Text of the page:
I am my father’s son

Allegheny Mountains

I still have personal mountains to climb.

By Bruce Stambaugh

My daughter’s words cut right to the truth. In the brief silence that followed, I was once again reminded that I am my father’s son.

The situation embarrassed me. I don’t even remember what caused the unpleasant commotion. I do recall my daughter’s sternness vibrated to my core as soon as she invoked my father’s name.

I bit my tongue, preferring instead to analyze the situation mentally. Dad, God rest his soul, would have persisted in driving home his point.

It’s taken me a long time to confess my similar faults. What’s the line about teaching old dogs new tricks?

Internally confronting the reality of your negative personal behaviors, comments, and intentions isn’t easy. But it’s necessary if I want to be a better husband, father, grandfather, friend, and person. It’s just the way it is.

Being too quick to respond is only one way I am my father’s son. I had a marvelous mentor in Dad offering an opinion whether requested or not.

I’m an expert at translating an interesting short story into a novel with no climax. I might even mention the main point. That never bothered Dad’s storytelling.

photography

Shooting with my lens.

I can’t tell you the number of times my wife has chided me for wiggling my leg while sitting beside her. At church, at home, in a theater, at a concert, I’m used to a nudge, an elbow, or verbal reminder that I’m activating global seismographs with my leggy machinations, just like Dad.

Fortunately, all my fatherly similarities aren’t undesirable. I enjoy meeting new people. They have enriched my life. Dad never met a person he didn’t like until they proved otherwise.

Dad was a man with many interests. He loved hunting, fishing, archeology, family gatherings, dancing, baseball, football, basketball, grandchildren, and great-grandchildren. He was a lifetime community activist.

My likes are just as diverse. A lot overlap with Dad’s, like sports and serving community. However, I shoot wildlife with my camera and frame my trophies rather than eat them.

Ohio's Amish country

Where Dad liked to visit.

Dad liked to travel, too. With a house full of children and all of those outdoor interests, we didn’t often traverse beyond Ohio’s borders. We didn’t have to. The Buckeye state had plenty of day trips to offer families, including visiting Amish country.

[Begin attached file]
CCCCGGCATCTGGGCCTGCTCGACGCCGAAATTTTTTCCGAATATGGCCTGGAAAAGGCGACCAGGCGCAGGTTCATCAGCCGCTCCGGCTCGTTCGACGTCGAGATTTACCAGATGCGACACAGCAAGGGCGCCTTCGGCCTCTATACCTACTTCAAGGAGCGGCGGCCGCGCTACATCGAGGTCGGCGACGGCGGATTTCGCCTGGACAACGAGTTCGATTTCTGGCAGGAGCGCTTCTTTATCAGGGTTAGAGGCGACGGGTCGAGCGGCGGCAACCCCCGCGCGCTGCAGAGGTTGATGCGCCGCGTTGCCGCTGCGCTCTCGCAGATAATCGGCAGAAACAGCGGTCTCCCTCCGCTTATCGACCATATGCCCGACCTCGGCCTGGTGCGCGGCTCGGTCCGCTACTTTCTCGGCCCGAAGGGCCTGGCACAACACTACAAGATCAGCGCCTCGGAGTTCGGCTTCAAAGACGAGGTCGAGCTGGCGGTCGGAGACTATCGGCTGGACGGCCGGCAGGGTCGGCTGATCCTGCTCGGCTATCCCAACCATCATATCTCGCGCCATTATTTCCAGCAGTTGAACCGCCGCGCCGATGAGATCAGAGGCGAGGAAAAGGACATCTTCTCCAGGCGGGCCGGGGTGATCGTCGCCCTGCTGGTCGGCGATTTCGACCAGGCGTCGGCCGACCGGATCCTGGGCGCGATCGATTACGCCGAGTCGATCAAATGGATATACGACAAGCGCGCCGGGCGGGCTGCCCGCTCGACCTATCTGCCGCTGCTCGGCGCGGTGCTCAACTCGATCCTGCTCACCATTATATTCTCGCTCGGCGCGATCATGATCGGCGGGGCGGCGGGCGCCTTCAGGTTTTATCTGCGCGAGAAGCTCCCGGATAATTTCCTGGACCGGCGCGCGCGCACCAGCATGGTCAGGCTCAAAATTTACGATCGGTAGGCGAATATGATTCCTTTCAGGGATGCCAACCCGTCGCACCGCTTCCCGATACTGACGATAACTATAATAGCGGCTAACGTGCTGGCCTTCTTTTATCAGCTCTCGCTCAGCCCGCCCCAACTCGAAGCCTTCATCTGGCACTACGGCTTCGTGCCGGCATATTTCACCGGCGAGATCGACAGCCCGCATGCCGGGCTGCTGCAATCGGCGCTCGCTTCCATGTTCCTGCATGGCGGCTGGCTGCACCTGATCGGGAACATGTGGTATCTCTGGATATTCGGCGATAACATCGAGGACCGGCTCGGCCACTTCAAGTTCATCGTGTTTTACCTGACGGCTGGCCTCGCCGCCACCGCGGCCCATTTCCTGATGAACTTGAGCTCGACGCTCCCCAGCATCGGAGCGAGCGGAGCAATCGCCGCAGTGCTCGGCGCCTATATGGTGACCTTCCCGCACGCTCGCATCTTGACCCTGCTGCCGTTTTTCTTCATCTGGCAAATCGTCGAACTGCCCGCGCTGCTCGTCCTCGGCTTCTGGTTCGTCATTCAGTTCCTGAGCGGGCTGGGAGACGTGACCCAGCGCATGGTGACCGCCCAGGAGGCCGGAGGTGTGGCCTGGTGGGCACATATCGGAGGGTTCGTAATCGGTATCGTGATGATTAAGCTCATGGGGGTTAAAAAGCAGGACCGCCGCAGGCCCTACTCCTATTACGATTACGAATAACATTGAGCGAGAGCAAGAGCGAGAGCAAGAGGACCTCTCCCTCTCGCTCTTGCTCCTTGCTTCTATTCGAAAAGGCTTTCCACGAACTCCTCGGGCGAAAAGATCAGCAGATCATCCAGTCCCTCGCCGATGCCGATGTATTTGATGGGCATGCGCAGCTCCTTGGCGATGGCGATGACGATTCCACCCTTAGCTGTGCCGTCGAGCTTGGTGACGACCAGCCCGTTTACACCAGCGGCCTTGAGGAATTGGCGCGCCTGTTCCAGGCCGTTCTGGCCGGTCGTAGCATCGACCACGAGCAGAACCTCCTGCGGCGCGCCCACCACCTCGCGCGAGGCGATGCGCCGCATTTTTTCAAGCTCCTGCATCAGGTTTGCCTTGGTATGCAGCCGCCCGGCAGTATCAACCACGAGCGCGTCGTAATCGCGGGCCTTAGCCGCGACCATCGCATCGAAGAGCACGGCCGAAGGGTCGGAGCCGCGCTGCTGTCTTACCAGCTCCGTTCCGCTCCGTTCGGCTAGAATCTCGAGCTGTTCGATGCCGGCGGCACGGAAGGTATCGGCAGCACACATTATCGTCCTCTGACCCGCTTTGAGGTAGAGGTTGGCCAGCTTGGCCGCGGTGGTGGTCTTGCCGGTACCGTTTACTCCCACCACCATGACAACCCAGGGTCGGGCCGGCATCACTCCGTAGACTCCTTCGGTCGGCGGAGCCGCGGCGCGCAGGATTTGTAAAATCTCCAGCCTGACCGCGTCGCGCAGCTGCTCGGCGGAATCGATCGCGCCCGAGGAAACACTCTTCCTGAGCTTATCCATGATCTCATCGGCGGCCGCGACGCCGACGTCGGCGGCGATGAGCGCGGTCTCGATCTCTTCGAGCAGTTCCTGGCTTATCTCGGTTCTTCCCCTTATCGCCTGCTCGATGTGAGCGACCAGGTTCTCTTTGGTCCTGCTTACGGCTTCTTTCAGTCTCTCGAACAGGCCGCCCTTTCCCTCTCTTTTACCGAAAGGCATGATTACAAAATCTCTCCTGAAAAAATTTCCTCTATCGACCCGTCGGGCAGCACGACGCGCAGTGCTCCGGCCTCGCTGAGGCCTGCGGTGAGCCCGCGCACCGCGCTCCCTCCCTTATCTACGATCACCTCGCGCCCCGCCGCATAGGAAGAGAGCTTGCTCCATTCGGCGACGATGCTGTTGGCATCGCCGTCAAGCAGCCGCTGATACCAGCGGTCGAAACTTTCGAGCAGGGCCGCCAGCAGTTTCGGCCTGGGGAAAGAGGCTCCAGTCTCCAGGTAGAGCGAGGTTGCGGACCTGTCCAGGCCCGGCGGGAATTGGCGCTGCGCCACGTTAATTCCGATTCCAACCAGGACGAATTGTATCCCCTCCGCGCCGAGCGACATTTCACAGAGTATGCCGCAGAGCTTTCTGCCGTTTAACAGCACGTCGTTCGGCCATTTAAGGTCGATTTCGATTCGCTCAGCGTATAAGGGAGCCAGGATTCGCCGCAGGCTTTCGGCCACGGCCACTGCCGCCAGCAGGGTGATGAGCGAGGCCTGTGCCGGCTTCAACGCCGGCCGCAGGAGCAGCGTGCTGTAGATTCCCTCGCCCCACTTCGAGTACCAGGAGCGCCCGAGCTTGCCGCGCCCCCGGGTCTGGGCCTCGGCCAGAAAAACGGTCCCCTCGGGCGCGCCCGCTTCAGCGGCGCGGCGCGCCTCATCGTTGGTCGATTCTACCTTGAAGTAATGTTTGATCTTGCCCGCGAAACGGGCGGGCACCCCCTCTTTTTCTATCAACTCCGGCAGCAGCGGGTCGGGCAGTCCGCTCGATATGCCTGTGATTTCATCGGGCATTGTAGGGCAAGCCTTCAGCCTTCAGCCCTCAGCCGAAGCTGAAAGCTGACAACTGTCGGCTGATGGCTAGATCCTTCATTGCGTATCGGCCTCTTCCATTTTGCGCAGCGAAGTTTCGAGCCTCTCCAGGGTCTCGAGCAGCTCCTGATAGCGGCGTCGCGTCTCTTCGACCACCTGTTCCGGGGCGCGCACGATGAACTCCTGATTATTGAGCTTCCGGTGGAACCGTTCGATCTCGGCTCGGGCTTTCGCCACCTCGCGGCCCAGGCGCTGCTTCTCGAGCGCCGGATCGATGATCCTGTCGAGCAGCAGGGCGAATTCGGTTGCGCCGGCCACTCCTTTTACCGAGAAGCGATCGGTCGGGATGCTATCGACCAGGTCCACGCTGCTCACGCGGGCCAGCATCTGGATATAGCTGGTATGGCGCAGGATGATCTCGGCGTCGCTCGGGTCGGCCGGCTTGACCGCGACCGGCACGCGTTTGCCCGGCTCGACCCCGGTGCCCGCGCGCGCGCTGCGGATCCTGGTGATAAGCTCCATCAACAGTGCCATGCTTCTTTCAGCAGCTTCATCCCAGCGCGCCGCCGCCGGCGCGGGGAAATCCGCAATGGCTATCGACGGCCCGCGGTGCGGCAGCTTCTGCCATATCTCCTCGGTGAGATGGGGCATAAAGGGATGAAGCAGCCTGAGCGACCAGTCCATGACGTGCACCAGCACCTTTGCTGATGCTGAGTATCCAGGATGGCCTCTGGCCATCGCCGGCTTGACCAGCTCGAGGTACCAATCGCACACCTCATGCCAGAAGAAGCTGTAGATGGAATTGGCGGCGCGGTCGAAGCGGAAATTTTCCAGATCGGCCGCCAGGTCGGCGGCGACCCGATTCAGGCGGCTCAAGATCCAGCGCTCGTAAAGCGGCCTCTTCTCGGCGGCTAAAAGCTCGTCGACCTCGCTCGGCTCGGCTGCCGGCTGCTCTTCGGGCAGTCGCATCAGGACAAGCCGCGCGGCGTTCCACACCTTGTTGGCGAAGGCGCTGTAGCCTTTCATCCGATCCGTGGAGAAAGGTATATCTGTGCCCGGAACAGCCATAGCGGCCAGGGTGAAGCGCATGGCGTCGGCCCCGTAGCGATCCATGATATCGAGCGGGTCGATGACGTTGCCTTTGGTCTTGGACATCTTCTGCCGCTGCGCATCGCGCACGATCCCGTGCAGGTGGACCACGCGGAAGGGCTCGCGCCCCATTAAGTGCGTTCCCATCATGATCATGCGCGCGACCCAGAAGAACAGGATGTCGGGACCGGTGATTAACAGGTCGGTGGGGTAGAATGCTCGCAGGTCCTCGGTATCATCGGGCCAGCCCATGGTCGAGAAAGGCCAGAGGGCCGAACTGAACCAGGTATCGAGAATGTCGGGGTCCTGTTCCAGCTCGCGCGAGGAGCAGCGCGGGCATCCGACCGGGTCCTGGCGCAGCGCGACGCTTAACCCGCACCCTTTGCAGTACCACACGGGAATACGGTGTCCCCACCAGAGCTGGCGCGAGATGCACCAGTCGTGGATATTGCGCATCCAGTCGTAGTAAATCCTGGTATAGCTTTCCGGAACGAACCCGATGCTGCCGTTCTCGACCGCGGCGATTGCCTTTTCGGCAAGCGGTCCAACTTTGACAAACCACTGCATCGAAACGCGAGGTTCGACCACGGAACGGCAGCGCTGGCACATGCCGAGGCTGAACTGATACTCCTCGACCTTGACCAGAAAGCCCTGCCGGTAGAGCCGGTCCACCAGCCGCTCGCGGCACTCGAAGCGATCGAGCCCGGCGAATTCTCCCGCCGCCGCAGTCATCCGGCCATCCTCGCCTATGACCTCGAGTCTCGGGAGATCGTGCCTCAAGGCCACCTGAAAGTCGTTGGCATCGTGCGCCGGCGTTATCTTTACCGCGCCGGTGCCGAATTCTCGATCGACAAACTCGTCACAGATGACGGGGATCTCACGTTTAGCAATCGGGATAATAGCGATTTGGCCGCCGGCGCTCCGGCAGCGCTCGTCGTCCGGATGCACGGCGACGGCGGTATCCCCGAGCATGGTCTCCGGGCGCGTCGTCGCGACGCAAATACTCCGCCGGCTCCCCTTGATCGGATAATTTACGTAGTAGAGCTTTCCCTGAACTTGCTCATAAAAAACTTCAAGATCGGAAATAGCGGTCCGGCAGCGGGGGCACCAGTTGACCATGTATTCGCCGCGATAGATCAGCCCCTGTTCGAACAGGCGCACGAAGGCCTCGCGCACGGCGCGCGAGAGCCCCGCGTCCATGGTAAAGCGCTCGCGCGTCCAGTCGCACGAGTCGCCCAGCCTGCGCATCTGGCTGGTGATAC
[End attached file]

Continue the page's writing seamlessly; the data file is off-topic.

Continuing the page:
I had the good fortune to marry someone who enjoys exploring new places near and far. It’s often fun revisiting the same locations my family did all those years ago.

It’s interesting to hear my two sisters-in-law confiding with my lovely wife about how my two brothers’ idiosyncrasies compare to Dad as well. At least I’m not alone.

super full moon

Dad was over the moon for Mom.

Dad had one admirable quality that glowed like a super full moon. He loved our mother to death. Dad showered Mom with flowers, candy, and cards every birthday, anniversary, and holiday.

He wasn’t exactly jealous. Dad just knew he had a beautiful wife, and wanted to keep that relationship as secure as possible. He thought the solution was to smother Mom, which came across as control.

Given the spunkiness of each of our wives, neither my brothers nor I need worry about that. We appreciate and encourage spousal individuality, and celebrate our special days accordingly. We know we are as fortunate in love as our father was.

I’m thankful for all that my gregarious, energetic, enthusiastic father modeled even if I unconsciously replicate some of those talents that occasionally land me in the proverbial doghouse.

Maybe that’s why we don’t have a dog.

family vacation

Ash Cave, Hocking Hills State Park, Logan, OH.

© Bruce Stambaugh 2016

10 Comments

Filed under family, human interest, nature photography, Ohio, photography, rural life, travel, writing

10 responses to “I am my father’s son

  1. Gail B

    Oh made me smile; you in the doghouse, Bruce? Never!
    I can relate, though. Like it or not I am so like my Dad, God bless him, mostly good and some not so good. It’s in our DNA.

    Liked by 1 person

  2. You marry a (I suppose) realistic assessment of both the gifts and flaws of your father–did you mean to do this before Father’s Day? So many cards are not that honest for many of us. 🙂 A refreshing read for sure. Thanks for sharing.

    Liked by 1 person

  3. Ava

    This is a great blog, Bruce! I love your honesty about yourself. And your gentle honest and affirming portrait of your dad.

    Liked by 1 person

  4. Ava

    And I really loved the blog the links led to about the fishing story your nephew told at your father’s funeral! 🙂

    Liked by 1 person

  5. Larry and Nancy Morris

    I new both your parents and thought the world of them. Dick was one of the senior members of the Sugarcreek Chapter when we joined. You nailed your Dad. He had a nervous energy, enthusiasm and warmth. My wife and were blessed to know them.

    Like

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